The coup succeeded because of contributions made by the military; the Arab Socialist Ba'ath Party was not strong enough to take power by itself. The Ba'ath Party managed to make a deal with Abd ar-Razzaq an-Naif, the deputy head of military intelligence, and Ibrahim Daud, the head of the Republican Guard. Both Naif and Daud knew that the long-term survival of Arif's and Tahir Yahya's government looked bleak, but also knew that the ba'athists needed them if the coup was to be successful. For his participation in the coup, Naif demanded to be given the post of Prime Minister after the coup as a reward, and a symbol for his strength. Daud was also "rewarded" with a post; he became Minister of Defence. However, not everything was going according to Naif's and Daud's plan; al-Bakr had told the Ba'ath leadership in a secret meeting that the two would be liquidated either "during, or after, the revolution".
al-Bakr, as the leader of the coup's military operation, retained his position as Regional Secretary of the Ba'ath Party, and was elected to the posts of Chairman of the Revolutionary Command Council, President and Prime Minister. In the immediate aftermath of the coup, a power struggle developed between al-Bakr and Naif. In all practicality, Naif should have had the upper hand; he was a respected officer and was supported by the common soldier. al-Bakr, however, proved to be more cunning, persuasive and organised than Naif, Daud and their supporters. One of al-Bakr's first decisions in office was to appoint over 100 new officers to the Republican Guard. Saddam Hussein worked, in the meantime, to establish the party's security and intelligence organisation to combat its enemies. On 29 July, Daud left for a tour to Jordan to inspect the Iraqi troops located there following the Six Day War with Israel. The following day, Naif was invited to eat lunch at the Presidential Palace with al-Bakr, during which Saddam burst into the room with three accomplices and threatened Naif with death. Naif responded by crying out; "I have four children". Saddam ordered Naif to leave Iraq immediately if he wanted to live. Naif complied, was exiled to Morocco. An assassination attempt in 1973 was unsuccessful, but he was assassinated in London on the orders of Saddam in 1978. Daud shared a similar fate, and was exiled to Saudi Arabia. The Ba'athist were by no means ensured of victory; if any of Naif's supporters had known of the operation against him, Baghdad could have become the centre, in the words of historian Con Coughlin, "of an ugly bloodbath".
Al-Bakr's rule and Saddam's rise to power (1968–1979)
al-Bakr strengthened his position in the party with the help of Saddam's newly established party security apparatus and the intelligence services. Most of 1968 was used to repress non-Ba'athist thought and groups; for instance, a campaign against Nasserists and communists was initiated under the Saddam's command. Several spy plots were created by the government; spies who were "caught" were accused of being a part of a Zionist plot against the state. The Iraqi Communist Party (ICP) was sceptical of the new Ba'athist government, as many of its members remembered the anti-communist campaign launched against them by the Ba'athist government of 1963. After taking power, al-Bakr offered the ICP cabinet positions in the new government; the ICP rejected this offer. al-Bakr responded by initiated a systematic campaign against the ICP and communist sympathisers. However, as historian Charles Tripp notes in A History of Iraq, the campaign started "a curious game" whereby the government alternately persecuted and courted the party until 1972–1973, when the ICP was offered, and accepted, membership in the National Progressive Front (NPF). The reason for this "curious game" was the Ba'ath Party's belief that the ICP was more dangerous then it really was. When Aziz al-Haji broke away from the ICP, established the Iraqi Communist Party (Central Command) and initiated a "popular revolutionary war" against the regime, it was duly crushed. By April 1969 the "popular revolutionary" uprising had been crushed, and al-Haji recanted his beliefs publicly. Another reason for this anti-communist policy was that many Ba'ath Party members openly sympathised with communists or other socialist forces. However, at this stage, neither al-Bakr nor Saddam had enough support within the party to initiate a policy unpopular within it; at the Seventh Regional Congress of the Ba'ath Party, both al-Bakr and other leading Ba'athists expressed their support for "radical socialism".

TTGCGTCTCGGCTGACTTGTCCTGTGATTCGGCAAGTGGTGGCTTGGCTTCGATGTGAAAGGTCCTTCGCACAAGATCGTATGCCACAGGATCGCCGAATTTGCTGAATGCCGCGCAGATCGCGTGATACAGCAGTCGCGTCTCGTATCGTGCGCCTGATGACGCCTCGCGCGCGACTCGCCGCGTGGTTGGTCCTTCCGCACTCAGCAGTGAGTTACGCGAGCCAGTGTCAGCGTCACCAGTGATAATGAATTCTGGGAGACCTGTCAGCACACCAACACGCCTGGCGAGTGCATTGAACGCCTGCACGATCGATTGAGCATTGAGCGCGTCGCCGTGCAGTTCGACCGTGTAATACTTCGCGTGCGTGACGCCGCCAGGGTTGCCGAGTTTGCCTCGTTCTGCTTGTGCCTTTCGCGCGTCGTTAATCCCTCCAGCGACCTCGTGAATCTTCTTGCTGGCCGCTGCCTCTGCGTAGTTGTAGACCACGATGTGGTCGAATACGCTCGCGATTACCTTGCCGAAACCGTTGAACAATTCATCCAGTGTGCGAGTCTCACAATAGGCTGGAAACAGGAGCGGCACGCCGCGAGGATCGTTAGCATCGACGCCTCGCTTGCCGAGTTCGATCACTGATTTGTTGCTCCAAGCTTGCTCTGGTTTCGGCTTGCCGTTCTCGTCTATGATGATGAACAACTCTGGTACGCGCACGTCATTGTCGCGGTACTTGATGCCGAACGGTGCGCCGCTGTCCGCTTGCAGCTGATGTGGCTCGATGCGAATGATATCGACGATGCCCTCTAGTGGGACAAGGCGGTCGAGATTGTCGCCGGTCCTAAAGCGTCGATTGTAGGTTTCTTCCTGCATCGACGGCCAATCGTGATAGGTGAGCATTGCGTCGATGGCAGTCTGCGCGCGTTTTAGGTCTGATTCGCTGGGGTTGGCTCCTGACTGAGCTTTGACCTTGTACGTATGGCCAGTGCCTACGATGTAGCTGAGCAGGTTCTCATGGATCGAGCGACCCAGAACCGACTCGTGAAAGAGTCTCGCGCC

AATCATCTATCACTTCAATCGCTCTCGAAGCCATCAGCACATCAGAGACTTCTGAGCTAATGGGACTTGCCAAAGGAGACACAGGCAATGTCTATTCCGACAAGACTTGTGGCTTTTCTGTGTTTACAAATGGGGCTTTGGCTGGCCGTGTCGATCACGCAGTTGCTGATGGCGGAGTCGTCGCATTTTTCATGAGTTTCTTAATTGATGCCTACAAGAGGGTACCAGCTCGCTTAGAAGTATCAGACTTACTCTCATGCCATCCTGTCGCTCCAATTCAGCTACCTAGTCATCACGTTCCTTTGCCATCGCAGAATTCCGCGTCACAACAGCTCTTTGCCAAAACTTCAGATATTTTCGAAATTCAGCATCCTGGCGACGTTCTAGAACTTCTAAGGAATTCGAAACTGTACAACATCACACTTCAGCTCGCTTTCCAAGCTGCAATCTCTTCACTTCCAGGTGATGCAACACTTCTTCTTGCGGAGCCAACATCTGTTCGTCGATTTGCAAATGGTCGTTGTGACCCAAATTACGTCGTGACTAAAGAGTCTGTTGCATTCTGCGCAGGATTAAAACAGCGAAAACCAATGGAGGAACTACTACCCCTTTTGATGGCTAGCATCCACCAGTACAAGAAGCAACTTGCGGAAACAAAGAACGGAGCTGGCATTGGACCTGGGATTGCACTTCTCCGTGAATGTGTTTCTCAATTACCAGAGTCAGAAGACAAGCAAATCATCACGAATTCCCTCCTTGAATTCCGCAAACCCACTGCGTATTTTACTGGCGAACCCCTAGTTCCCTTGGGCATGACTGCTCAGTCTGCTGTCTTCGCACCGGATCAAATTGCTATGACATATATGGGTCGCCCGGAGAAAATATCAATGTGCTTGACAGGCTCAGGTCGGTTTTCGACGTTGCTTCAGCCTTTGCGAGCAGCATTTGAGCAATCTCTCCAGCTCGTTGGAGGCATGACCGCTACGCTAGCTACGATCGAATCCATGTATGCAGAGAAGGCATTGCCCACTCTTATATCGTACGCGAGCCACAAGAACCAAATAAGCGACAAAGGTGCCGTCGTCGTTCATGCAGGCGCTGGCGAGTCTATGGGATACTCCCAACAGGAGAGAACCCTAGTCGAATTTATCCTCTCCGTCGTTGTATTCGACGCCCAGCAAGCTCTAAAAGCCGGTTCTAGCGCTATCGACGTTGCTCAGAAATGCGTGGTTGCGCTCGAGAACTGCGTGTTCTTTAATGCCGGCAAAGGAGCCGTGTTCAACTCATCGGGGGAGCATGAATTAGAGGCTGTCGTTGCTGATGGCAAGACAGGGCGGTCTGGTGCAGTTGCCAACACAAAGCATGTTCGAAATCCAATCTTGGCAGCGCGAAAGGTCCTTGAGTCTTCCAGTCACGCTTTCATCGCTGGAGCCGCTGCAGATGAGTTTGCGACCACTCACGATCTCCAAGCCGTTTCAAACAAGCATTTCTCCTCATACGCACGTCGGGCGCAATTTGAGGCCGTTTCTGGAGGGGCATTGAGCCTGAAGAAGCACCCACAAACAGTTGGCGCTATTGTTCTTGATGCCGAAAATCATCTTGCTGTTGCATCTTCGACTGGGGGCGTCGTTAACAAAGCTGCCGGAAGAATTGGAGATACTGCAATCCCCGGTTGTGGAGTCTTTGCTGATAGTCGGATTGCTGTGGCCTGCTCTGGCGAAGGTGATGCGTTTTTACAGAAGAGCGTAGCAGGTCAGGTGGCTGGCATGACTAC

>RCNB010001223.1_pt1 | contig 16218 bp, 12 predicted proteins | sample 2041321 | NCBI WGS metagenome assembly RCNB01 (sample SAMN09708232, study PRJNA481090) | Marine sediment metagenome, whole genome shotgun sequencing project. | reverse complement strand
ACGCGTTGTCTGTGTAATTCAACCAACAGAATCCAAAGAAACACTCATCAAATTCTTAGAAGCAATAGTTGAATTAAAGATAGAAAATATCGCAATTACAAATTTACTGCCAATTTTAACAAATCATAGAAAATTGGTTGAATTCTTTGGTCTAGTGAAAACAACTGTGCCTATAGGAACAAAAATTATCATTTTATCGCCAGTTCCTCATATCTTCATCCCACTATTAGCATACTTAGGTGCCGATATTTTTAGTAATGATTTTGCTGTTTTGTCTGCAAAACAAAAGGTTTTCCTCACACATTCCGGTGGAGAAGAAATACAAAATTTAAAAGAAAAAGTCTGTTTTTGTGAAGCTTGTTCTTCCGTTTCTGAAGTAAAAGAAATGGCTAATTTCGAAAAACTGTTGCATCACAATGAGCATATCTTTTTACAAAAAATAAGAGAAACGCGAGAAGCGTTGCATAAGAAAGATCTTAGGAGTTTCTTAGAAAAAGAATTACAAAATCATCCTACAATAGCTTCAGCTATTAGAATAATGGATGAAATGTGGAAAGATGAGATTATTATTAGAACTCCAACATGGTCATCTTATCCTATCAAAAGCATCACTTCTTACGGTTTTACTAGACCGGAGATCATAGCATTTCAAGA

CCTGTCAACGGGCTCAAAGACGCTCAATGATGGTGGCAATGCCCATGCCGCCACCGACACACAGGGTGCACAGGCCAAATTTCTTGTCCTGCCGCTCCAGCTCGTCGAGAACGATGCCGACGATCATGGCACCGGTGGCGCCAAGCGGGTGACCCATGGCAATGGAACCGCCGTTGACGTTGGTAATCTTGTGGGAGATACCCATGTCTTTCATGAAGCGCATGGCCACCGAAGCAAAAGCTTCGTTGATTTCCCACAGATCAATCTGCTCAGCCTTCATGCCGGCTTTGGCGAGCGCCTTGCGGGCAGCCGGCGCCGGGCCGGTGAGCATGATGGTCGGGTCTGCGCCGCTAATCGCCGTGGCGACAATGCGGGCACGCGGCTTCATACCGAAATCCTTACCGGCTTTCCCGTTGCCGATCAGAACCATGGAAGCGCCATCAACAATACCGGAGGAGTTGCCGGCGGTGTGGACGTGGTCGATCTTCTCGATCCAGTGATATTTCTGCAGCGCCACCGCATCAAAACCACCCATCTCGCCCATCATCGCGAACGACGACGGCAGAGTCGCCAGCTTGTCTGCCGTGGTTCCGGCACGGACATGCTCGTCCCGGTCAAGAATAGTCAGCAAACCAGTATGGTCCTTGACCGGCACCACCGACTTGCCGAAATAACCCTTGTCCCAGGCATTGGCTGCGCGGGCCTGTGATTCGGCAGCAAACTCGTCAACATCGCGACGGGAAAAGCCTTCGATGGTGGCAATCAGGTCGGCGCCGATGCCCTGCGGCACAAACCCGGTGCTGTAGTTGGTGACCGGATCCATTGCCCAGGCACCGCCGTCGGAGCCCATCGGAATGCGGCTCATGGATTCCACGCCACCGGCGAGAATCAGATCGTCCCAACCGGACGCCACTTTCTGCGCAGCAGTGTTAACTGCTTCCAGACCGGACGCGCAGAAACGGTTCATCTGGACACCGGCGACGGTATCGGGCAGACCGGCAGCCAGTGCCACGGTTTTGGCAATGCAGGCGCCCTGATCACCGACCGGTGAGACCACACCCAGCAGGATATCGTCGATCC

By the mid-to-late 1970s, Saddam's power within the Ba'ath Party and the government grew; he became de facto leader of the country, although al-Bakr remained as president, Ba'ath Party leader and Revolutionary Command Council chairman. In 1977, following a wave of protests by Shi'ites against the government, al-Bakr relinquished his control over the Ministry of Defence; Adnan Khairallah Tulfah, Saddam's brother-in-law, was appointed defence minister. This appointment underscored the clannish character of the Ba'ath Party and the government. In contrast to Saddam's fortunes, those of al-Bakr's were on the wane. Rumours of al-Bakr's bad health began to circulate in the country. By the end of 1977, al-Bakr had little control over the country through his office as president. The reason Saddam did not become president until 1979 may be explained by Saddam's own insecurity. Before making himself de jure head of state, Saddam initiated an anti-communist campaign; the ICP had no real power, and most of its leading officials had left the country or been imprisoned (or killed) by the regime. The campaign was not centered on the ICP, but fellow Ba'athists who did not support Saddam. Saddam had initiated a similar campaign in 1978, that time to check where the loyalties of certain left-wingers were: Ba'athism or socialism. Following the campaign, Saddam entered the Arab-world stage for the first time under the banner of Nasserism and Gamal Abdel Nasser by criticising the Camp David Accords between Anwar Sadat of Egypt and the state of Israel.